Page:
Kevin Love's Broken Hand Is Pivotal Blow to Minnesota Timberwolves Playoff Hopes

Stephen Babb@@StephenBabbFeatured ColumnistOctober 17, 2012

Oct 12, 2012; Indianapolis, IN, USA; Minnesota Timberwolves forward Kevin Love (42) guards Indiana Pacers forward David West (21) at Bankers Life Fieldhouse.  Mandatory Credit: Brian Spurlock-US PRESSWIRE
Brian Spurlock-US PRESSWIRE

The Minnesota Timberwolves were already planning to live without point guard Ricky Rubio for another couple of months.

That's not an ideal scenario for a team looking to end its postseason drought, but the club could take some solace in the fact that Luke Ridnour and J.J. Barea could pick up the backcourt slack in the meantime.

It's a lot harder to remain positive in the wake of news that Rubio won't be the only Timberwolves star missing in action to start the season (via Yahoo! Sports' Adrian Wojnarowski):

Minnesota Timberwolves star Kevin Love has suffered a broken right hand and will be out 4-to-6 weeks, league sources tell Y! Sports.

— Adrian Wojnarowski (@WojYahooNBA) October 17, 2012

That may not sound like an especially long absence, and in a vacuum it really isn't. In a world where you're also missing your best playmaker during the very same stretch, we have a problem.

According to the Associated Press, Love broke the third and fourth metacarpals on his shooting hand during a Wednesday morning workout.

You can see why so many clubs are letting their stars take it easy during the preseason. These are precisely the kind of freak catastrophes they're trying to avoid.

It goes without saying that Kevin Love's production is irreplaceable. Even if you had your pick of the litter from any NBA roster, you probably wouldn't come up with a guy who can score 26 points, grab 13 rebounds and make a bunch of three-pointers in the process. 

Good luck trying to bridge the gap with the likes of second-year tweener Derrick Williams and Lou Amundson.

Head coach Rick Adelman will likely go with some relatively small lineups, perhaps making the most of the situation by playing some small ball. Williams played some minutes at the power forward spot as a rookie, but he's slimmed down precisely to make himself a better fit at small forward.

Adelman could also turn to the lanky Andrei Kirilenko, who's spent time at both forward positions over the course of his 10-year career.

In either case, the Timberwolves would be looking at a lineup that relies more on quickness and length than Love's strength in the painted area. That might even be a somewhat palatable game plan if Rubio were around to push the tempo.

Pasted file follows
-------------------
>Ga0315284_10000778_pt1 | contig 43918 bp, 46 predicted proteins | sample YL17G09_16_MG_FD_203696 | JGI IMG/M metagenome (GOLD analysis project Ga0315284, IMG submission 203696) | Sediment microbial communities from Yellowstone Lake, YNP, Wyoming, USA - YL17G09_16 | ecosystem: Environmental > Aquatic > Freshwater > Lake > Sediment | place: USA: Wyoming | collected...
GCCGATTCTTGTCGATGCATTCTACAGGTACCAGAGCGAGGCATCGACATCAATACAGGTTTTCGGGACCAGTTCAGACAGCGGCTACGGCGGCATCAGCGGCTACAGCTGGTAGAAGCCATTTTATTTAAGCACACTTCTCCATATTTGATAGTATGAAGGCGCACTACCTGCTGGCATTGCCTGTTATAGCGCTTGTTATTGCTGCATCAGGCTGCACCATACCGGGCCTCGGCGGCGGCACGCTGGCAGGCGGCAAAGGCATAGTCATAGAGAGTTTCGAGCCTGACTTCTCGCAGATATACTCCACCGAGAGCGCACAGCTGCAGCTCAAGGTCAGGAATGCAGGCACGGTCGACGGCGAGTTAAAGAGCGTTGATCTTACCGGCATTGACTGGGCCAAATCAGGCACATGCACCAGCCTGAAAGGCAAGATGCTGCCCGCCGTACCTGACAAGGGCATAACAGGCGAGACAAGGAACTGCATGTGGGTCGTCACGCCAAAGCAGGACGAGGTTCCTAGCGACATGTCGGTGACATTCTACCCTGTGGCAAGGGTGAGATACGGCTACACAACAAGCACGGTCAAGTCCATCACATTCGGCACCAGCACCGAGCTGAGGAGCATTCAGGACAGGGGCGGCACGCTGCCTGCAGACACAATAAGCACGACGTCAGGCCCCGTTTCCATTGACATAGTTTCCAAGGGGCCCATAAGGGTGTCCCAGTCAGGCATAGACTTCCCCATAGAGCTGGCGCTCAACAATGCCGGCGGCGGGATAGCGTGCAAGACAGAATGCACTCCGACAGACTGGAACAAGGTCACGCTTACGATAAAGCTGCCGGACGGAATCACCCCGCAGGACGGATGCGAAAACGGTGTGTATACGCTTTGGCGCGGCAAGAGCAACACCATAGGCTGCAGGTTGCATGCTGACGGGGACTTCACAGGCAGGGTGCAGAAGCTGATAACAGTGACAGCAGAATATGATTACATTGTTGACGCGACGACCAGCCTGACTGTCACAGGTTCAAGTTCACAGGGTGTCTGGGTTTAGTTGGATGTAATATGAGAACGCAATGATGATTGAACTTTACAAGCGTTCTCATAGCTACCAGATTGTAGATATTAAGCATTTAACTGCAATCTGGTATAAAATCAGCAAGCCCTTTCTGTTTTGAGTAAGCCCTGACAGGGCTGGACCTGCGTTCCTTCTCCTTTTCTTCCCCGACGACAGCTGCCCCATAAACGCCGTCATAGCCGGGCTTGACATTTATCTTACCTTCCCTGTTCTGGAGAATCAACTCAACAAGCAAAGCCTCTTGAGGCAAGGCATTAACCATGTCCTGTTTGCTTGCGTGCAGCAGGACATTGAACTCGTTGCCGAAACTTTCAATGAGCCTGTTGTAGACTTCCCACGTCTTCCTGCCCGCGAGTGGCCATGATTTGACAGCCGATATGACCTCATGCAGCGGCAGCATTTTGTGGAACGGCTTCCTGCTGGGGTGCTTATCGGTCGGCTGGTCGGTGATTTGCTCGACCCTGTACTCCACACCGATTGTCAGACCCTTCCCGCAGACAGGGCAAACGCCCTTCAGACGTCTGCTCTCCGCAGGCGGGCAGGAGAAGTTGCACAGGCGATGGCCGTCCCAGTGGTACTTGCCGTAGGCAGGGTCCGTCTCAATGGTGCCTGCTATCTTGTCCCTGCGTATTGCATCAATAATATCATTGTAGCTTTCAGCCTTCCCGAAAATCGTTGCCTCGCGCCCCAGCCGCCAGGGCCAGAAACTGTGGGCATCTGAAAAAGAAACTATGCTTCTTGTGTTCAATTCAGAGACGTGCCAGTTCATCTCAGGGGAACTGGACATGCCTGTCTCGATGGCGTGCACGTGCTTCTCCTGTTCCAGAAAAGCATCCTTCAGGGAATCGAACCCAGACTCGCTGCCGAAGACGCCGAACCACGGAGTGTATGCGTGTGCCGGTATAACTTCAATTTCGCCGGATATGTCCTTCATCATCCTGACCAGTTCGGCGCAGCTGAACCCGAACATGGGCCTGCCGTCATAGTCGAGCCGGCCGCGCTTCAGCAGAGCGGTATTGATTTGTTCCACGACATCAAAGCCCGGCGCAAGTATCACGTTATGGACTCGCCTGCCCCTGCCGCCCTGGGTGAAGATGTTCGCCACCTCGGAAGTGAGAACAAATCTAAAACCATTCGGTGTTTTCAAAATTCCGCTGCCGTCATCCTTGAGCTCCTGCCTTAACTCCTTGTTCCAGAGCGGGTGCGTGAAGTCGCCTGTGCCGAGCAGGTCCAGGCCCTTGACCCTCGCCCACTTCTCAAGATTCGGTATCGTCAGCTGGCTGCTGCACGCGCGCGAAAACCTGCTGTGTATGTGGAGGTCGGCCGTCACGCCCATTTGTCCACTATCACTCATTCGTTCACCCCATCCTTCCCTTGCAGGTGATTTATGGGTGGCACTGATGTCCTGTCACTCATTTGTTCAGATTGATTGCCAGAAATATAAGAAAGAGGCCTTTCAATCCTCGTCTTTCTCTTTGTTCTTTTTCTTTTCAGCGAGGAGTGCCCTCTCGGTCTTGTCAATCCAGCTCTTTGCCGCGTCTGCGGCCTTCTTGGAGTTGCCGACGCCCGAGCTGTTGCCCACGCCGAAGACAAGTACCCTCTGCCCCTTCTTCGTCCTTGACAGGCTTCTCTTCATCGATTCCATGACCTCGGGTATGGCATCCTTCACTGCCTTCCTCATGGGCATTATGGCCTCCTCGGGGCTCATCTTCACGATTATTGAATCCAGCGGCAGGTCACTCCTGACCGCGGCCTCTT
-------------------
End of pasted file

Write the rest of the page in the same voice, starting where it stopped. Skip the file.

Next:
But there are no circumstances in which this kind of lineup looks like a playoff team. The temporary rotation will still include some impressive talent, but its most established scorer (shooting guard Brandon Roy) is returning from medical retirement.

Kirilenko is more of a defensive specialist, and Williams remains relatively unproven at the pro level. Center Nikola Pekovic will certainly take on more responsibility on both ends of the floor, and Minnesota's guard tandem at the point isn't half-bad.

Who are we kidding, though?

This club wasn't a good defensive team to begin with, ranking 25th in the league last season by giving up over 100 points a game. Its only hope has been making up for that subpar defense with Love doing the scoring and Rubio doing the facilitating.

Those points will be hard to come by now, leaving the remaining crew looking more like the Sacramento Kings than a threat to snag that last playoff spot in the West.

Hope isn't entirely lost, of course. Until everyone's healthy, the Timberwolves' approach will be one of triage, making the best of winnable games while understanding that it will take some time before the team begins living up to its potential. 

No, Minnesota won't lose every game in November, but it won't win every game after that either. The real problem is that this team just has very little margin for error. Even if it were healthy all season long, it'd be eyeing a seventh or eighth seed at best.

It would also be contending with the much-improved Golden State Warriors and the reigning eighth seed Utah Jazz. The stark reality is that a .500 record from December or January onward might not be nearly good enough to make up for the hole Minnesota digs itself early on.

The Timberwolves could use some good news (and luck) as much as any franchise in the league, but chances are they'll have to wait a couple more months before finding any.


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